Lake Superior isn't as great as it used to be 2007-08-08 19:01:01   Print

    BEIJING, Aug. 8 (Xinhuanet) -- It's named Lake Superior because it is the largest and deepest of the Great Lakes. It's deep enough to hold the water of all the other Great Lakes and its surface area is as large as the state of South Carolina.

    But Lake Superior is getting warmer -- 4.5 average Fahrenheit degrees since 1979 -- and smaller, upsetting those who live near its shores, as well as scientists and companies that rely on the lake for business. The changes to the lake could be signs of climate change, although scientists aren't sure.

    Puffing on a pipe in a Grand Marais pub, retiree Ted Sietsema voiced a suspicion not uncommon in the villages along Superior's southern shoreline: The government is diverting the water to places with more people and political influence along Lakes Huron and Michigan and even the Sun Belt, via the Mississippi River.

    "Don't give me that global warming stuff," Sietsema said. "That water is going west. That big aquifer out there is empty but they can still water the desert. It's got to be coming from somewhere."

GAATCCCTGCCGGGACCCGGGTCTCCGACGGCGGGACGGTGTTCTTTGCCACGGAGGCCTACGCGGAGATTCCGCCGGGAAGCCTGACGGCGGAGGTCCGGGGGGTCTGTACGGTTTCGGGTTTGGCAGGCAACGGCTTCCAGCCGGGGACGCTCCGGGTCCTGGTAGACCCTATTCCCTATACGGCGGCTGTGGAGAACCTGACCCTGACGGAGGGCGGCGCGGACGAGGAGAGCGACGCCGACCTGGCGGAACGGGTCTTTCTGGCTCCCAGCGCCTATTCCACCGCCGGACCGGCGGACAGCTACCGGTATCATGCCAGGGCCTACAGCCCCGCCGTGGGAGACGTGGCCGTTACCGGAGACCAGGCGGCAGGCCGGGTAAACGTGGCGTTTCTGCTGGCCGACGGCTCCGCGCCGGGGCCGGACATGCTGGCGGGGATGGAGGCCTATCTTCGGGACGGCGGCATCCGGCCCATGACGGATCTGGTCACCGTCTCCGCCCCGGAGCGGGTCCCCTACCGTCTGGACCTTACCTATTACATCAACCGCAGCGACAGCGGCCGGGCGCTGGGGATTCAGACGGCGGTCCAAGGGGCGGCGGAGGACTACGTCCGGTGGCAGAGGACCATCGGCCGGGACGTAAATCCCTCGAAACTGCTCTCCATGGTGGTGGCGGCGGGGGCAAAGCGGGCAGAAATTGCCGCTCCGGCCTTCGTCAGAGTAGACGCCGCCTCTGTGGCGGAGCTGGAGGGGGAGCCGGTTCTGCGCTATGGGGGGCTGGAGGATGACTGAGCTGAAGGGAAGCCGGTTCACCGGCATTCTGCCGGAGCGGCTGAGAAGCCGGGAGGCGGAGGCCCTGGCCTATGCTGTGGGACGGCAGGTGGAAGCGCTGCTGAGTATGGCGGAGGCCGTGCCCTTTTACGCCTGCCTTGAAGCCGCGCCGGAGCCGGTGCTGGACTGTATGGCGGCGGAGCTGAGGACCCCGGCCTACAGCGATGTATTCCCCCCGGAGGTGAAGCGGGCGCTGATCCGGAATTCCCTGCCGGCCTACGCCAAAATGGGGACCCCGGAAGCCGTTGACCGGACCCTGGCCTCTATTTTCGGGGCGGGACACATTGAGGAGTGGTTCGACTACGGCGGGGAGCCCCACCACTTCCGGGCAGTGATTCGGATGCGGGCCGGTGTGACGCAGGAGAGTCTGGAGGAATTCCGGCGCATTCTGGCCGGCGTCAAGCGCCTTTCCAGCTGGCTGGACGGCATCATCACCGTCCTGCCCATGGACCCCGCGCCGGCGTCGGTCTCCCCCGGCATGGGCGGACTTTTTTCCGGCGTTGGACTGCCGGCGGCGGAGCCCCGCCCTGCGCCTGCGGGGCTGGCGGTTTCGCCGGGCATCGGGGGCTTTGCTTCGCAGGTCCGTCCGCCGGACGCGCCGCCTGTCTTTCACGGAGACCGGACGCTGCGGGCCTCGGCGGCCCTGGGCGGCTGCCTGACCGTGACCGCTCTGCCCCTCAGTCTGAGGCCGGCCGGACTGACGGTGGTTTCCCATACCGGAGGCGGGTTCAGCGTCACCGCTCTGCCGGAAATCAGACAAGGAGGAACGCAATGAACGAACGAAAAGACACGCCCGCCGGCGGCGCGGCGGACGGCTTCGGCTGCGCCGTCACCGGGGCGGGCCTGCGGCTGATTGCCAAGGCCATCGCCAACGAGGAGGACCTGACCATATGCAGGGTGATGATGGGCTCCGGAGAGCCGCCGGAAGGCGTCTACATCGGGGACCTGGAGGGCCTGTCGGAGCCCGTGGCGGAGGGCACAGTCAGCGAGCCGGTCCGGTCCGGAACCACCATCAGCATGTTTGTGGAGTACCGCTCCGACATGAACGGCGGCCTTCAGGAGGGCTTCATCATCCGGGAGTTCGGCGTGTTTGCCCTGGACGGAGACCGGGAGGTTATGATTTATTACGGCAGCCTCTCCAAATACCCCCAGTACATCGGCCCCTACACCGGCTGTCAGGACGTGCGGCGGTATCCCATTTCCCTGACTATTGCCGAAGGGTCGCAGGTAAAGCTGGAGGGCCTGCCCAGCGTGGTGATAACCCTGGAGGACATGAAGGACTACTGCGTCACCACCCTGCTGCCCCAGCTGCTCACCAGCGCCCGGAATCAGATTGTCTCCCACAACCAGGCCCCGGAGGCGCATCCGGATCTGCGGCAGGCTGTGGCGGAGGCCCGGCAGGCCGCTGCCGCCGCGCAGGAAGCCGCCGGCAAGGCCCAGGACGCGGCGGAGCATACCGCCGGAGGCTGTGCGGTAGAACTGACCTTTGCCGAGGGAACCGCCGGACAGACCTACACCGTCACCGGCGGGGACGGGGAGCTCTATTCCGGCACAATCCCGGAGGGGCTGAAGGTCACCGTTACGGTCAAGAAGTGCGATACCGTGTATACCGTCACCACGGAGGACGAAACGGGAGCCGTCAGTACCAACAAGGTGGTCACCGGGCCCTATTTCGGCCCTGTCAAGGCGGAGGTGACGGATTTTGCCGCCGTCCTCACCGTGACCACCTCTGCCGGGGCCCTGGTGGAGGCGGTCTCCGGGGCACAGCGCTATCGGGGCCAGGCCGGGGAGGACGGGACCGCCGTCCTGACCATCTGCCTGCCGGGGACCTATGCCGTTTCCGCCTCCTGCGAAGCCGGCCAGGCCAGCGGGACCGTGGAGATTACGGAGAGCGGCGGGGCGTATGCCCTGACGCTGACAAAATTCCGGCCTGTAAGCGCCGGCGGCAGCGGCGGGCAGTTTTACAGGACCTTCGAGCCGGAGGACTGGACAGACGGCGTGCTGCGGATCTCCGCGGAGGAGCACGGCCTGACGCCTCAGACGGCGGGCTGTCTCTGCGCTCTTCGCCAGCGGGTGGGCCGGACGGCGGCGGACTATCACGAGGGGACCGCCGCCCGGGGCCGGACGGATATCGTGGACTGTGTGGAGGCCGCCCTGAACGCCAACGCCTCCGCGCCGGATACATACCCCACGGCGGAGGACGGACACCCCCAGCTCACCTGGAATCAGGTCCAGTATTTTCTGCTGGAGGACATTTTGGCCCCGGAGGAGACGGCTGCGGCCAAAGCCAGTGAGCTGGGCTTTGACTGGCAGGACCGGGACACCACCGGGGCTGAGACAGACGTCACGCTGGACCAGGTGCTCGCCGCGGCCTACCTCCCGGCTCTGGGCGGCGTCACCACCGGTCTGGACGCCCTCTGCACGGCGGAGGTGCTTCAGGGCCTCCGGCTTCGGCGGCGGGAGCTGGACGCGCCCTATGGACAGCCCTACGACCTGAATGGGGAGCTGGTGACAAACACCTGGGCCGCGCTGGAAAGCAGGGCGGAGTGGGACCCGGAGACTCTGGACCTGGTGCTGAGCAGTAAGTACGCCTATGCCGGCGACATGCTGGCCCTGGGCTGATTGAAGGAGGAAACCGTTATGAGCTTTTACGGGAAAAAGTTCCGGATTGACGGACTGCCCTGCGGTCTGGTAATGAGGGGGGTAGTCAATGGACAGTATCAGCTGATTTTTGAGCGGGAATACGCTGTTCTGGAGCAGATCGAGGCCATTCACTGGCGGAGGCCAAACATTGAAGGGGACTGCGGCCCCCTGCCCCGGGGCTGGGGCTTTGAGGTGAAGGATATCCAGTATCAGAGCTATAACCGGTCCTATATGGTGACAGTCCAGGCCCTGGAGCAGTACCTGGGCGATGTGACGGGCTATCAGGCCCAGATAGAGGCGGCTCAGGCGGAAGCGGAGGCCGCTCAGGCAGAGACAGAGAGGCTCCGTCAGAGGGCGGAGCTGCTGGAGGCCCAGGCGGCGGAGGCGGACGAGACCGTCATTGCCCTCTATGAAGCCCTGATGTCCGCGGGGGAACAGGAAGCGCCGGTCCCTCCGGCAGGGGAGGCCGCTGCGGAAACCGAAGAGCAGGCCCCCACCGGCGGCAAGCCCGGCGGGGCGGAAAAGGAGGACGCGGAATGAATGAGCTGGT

That theory doesn't hold water, said Scott Thieme, hydraulics and hydrology chief with the Corps of Engineers district office in Detroit. Water does exit Lake Superior through locks, power plants and gates on the St. Marys River, but in amounts strictly regulated under a 1909 pact with Canada.

    Superior's level is at its lowest point in eight decades and will set a record this fall if, as expected, it dips three more inches. The average water temperature is significantly above the 2.7-degree rise in the region's air temperature during the same period.

    Water levels also have receded on the other Great Lakes since the late 1990s. But the suddenness and severity of Superior's changes worry many in the region. Shorelines are dozens of yards wider than usual, giving sunbathers wider beaches but also exposing mucky bottomlands and rotting vegetation.

    On a recent day, Dan Arsenault, a 32-year-old lifelong resident of Sault Ste. Marie in Michigan's Upper Peninsula, watched his two young daughters play in mud on the southeastern coast where water was waist deep only a few years ago. A floatation rope that previously designated the swimming area now rests on moist ground.

    "This is the lowest I've ever seen it," said Arsenault.


Editor: Gareth Dodd
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